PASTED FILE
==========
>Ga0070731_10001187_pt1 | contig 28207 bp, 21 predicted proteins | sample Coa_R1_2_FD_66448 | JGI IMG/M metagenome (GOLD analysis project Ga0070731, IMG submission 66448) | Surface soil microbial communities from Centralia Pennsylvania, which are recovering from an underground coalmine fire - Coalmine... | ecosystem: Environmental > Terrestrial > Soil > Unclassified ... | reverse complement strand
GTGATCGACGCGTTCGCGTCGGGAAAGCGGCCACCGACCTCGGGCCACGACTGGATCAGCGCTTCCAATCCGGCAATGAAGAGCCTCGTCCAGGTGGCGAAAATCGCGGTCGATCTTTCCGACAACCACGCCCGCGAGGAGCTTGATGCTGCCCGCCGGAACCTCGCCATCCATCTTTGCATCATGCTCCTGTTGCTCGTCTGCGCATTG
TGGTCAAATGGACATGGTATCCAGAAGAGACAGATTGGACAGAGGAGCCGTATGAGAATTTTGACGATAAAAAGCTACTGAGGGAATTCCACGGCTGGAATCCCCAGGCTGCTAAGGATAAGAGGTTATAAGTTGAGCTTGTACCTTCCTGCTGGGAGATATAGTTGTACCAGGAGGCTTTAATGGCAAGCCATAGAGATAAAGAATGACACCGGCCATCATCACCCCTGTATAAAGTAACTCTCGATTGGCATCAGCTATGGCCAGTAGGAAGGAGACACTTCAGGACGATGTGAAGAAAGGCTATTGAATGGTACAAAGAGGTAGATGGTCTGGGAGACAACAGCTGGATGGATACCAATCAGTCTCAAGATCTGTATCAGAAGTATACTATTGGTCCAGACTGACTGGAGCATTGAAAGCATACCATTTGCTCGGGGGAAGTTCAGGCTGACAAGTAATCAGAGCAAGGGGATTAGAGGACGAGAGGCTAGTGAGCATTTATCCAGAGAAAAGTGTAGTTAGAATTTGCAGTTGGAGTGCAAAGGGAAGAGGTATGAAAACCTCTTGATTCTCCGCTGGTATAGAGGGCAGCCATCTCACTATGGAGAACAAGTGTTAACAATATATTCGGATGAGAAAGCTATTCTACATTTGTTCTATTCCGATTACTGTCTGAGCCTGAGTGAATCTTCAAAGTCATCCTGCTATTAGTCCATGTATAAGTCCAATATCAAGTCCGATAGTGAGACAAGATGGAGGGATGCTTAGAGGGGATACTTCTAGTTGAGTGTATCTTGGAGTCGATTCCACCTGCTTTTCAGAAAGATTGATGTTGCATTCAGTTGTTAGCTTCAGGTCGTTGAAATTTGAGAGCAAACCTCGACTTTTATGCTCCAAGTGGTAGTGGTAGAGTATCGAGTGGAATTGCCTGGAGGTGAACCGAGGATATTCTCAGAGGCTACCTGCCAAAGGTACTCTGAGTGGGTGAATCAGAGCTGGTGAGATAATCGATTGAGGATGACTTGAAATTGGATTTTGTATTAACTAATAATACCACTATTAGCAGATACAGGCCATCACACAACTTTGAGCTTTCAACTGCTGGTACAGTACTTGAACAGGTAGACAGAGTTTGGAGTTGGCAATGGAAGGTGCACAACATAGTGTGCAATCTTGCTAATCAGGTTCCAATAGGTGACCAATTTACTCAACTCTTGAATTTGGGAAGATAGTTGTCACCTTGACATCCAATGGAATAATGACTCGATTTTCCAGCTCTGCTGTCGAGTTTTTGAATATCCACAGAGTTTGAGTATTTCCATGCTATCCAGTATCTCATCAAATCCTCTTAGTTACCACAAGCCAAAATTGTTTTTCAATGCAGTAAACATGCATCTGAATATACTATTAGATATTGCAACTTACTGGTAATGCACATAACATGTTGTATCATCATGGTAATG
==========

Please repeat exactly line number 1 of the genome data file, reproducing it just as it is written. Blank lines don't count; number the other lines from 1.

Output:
>Ga0070731_10001187_pt1 | contig 28207 bp, 21 predicted proteins | sample Coa_R1_2_FD_66448 | JGI IMG/M metagenome (GOLD analysis project Ga0070731, IMG submission 66448) | Surface soil microbial communities from Centralia Pennsylvania, which are recovering from an underground coalmine fire - Coalmine... | ecosystem: Environmental > Terrestrial > Soil > Unclassified ... | reverse complement strand